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HIV vaccine fails

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What was billed to be a major leap in the fight against HIV and Aids just got crushed after more people than expected contracted the virus.

An investigational HIV vaccine failed to provide sufficient protection against the virus in a population of young women at risk of acquiring HIV in Malawi and four other countries, The Sunday Times has learnt. The trial involved more than 2,600 young women at 23 sites in Malawi, Mozambique, South Africa, Zambia and Zimbabwe.

With its efficacy in preventing HIV infection at just over 25 percent, the trial, which began in 2017, has been halted.

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Researchers reportedly found that 63 out of 1,109 participants who received the placebo—treatment which is designed to have no therapeutic value — and 51 out of 1,079 who received the vaccine
became infected with HIV.

A statement from Johnson & Johnson (J&J), who made the vaccine, and partners, says participants who were infected with HIV in the study—dubbed Imbokodo, a Zulu word meaning ‘a rock’—were
referred to “high-quality HIV treatment and care services”.

“Study participants will be notified of the results, unblinded and informed whether they were in the study group who received the vaccine or the group who received placebo,” the statement says.

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It quotes a chief scientific officer at J&J Paul Stoffels as having said the company will continue
conducting research against HIV.

“While we are disappointed that the vaccine candidate did not provide a sufficient level of protection against HIV
infection in the Imbokodo trial, the study will give us important scientific findings in the ongoing pursuit for a vaccine to prevent HIV,” Stoffels said.

The investigational vaccine was reportedly found to have a favourable safety profile with no serious adverse events.

In an interview yesterday, Ministry of Health acting Director of Research Dr. Collins Mitambo said Malawi
will continue exploring potential HIV vaccines.

He also disclosed that the Malawi study team will inform the Ethics Committee in the ministry that they are no
longer conducting the investigation.

“When something like this happens, we expect that the participants will be informed that the study has been halted,” Mitambo said.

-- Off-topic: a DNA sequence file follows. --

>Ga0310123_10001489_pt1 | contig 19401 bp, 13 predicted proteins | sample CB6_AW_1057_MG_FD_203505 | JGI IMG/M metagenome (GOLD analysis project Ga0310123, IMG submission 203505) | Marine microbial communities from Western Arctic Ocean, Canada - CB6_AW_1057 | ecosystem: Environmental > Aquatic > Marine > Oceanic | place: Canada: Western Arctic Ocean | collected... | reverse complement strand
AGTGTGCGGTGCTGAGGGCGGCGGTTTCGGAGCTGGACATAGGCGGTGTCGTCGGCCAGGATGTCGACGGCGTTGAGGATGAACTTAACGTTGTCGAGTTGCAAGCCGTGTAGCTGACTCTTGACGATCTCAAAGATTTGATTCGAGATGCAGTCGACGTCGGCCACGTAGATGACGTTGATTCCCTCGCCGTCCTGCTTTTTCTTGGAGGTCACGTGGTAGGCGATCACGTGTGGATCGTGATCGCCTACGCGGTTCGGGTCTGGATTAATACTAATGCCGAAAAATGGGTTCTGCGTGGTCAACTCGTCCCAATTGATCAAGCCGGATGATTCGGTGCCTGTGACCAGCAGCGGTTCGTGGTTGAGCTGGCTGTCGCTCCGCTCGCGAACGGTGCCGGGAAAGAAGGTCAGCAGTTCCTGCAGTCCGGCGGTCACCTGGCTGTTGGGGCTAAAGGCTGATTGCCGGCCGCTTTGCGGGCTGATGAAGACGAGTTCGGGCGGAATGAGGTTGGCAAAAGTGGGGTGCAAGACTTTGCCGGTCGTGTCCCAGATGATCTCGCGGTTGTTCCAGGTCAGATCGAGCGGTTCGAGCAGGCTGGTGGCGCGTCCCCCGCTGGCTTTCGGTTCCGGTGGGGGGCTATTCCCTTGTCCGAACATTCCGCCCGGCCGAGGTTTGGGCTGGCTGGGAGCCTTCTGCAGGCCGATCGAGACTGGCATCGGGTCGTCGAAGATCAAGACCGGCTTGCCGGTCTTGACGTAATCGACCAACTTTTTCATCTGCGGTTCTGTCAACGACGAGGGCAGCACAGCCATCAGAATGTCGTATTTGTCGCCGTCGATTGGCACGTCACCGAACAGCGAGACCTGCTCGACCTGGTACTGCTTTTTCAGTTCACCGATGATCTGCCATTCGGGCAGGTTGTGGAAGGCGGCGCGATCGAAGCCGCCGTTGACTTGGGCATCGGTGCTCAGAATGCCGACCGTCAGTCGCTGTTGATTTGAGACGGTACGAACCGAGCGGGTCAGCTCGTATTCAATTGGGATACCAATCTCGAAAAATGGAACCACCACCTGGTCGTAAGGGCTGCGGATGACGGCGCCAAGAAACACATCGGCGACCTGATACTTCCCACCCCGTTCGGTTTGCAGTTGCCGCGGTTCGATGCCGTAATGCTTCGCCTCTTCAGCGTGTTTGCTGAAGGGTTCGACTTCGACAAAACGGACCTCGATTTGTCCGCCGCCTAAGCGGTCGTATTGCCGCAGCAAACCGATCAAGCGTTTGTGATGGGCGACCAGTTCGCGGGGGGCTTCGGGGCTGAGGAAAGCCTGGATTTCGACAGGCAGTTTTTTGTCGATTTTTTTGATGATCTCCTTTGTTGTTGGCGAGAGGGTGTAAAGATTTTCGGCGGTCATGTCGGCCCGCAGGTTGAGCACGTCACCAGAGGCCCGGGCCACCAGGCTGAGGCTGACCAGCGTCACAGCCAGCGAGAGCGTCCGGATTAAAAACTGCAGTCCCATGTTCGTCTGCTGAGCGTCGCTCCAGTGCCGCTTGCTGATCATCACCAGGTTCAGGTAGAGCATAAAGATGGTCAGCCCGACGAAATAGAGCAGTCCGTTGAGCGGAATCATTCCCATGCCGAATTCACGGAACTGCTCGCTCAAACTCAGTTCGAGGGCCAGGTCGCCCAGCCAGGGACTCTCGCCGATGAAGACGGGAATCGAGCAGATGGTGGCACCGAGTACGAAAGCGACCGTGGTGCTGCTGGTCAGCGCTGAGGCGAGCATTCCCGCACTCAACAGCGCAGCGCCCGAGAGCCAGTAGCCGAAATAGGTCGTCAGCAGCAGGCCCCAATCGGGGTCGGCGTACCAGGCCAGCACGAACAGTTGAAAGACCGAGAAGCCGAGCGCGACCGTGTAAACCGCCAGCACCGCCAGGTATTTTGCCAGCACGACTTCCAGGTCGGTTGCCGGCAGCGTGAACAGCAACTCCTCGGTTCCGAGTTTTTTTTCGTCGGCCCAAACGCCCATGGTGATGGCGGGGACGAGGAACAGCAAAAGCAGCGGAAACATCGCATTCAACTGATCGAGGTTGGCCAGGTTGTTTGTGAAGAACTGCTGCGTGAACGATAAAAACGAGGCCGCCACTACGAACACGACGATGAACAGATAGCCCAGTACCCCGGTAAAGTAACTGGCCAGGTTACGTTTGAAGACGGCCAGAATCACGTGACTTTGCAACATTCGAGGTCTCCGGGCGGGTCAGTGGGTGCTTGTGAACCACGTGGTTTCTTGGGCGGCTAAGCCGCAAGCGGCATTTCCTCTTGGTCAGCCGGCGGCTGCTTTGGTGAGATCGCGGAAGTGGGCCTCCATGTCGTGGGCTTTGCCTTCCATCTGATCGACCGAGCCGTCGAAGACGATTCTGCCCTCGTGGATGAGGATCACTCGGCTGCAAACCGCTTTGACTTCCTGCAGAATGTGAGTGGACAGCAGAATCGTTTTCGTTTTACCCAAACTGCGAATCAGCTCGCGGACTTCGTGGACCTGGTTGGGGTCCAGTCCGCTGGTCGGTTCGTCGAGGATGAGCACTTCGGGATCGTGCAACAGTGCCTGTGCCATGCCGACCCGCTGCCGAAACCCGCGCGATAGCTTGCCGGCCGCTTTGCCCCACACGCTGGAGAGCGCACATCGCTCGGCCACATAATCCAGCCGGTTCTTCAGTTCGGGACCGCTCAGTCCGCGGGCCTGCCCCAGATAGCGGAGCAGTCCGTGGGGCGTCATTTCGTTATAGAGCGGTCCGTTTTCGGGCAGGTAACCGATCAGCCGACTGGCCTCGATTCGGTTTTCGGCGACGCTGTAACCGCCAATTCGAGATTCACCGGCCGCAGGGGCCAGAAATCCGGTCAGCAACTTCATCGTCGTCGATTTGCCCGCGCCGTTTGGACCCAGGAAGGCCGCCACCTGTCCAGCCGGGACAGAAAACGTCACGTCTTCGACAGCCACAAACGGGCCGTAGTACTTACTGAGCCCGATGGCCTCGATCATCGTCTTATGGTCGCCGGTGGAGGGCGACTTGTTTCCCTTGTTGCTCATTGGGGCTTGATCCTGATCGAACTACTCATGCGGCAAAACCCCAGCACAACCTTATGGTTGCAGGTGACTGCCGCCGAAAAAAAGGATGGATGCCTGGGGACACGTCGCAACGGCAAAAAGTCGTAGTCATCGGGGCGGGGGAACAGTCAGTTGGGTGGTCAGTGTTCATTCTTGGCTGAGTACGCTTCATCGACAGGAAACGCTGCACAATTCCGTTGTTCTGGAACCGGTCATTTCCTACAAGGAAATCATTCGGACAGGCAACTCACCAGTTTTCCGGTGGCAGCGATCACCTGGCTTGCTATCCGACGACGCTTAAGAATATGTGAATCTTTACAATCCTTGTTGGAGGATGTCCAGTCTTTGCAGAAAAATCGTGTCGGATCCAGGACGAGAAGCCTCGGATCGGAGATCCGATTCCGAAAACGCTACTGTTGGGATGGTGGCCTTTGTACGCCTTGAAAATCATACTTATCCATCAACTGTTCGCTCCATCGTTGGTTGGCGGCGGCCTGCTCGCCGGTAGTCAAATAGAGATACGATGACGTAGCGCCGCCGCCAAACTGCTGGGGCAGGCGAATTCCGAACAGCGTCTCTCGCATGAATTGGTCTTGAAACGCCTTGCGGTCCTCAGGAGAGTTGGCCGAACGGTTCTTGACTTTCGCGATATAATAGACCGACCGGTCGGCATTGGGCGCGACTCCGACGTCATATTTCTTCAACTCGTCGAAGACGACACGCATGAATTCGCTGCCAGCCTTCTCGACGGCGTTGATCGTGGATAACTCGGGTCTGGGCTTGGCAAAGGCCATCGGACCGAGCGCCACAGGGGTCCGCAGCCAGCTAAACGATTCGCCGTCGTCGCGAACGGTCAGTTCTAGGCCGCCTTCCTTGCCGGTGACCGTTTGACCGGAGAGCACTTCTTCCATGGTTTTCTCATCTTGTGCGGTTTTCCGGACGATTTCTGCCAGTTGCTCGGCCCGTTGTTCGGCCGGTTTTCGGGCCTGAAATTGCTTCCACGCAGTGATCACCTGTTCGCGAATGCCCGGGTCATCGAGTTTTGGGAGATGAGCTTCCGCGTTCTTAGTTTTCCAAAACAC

He added: “Vaccines are manufactured by different companies; so, at the moment, as researchers, we are still interested to find a vaccine for HIV and I hope pharmaceutical companies will continue inventing vaccines.” Mitambo added that despite that the vaccine is safe, it cannot be given to people because in terms of efficacy, it does not reach the maximum potential in preventing HIV.

Meanwhile, Aids Vaccine Advocacy Coalition (Avac), an international non-profit organisation working to accelerate ethical development and delivery of Aids vaccines and other HIV prevention options, has decried the
failure.

“It is very disappointing that this particular vaccine candidate did not work in this trial but the trial was well-conducted and got an answer quickly. HIV remains a global threat, and a safe, efficacious and accessible HIV vaccine is still needed to contribute towards curbing new infections and providing a durable end to the pandemic,” Avac Executive Director Mitchel Warren said.

Warren has further called for more diversity, creativity and collaboration in deciding what comes next as research
priorities from ongoing vaccine studies “as there are no other vaccine candidates currently on a clear track to licensure”.

“For the last two decades, we have seen HIV prevention trials reporting annual incidence rates of four percent or higher among women trial participants in various East and Southern African countries. Sadly, Johnson & Johnson noted a high rate of HIV infections in this trial as well,” Warren said.

Avac Director of Research Engagement Stacey Hannah has called on donors, research groups and industry to join in strategic discussions with civil society and trial communities in future trials.

“Just as decades of HIV research paved the way for effective Covid-19 vaccines, HIV vaccine developers now need to draw on the creativity, speed, agility and decision making of Covid-19 vaccine development in product development, trial design and regulatory pathways,” Hannah said.

The trial was analysed two years after the women, who were aged 18-35, received their first dose of the investigational vaccine.

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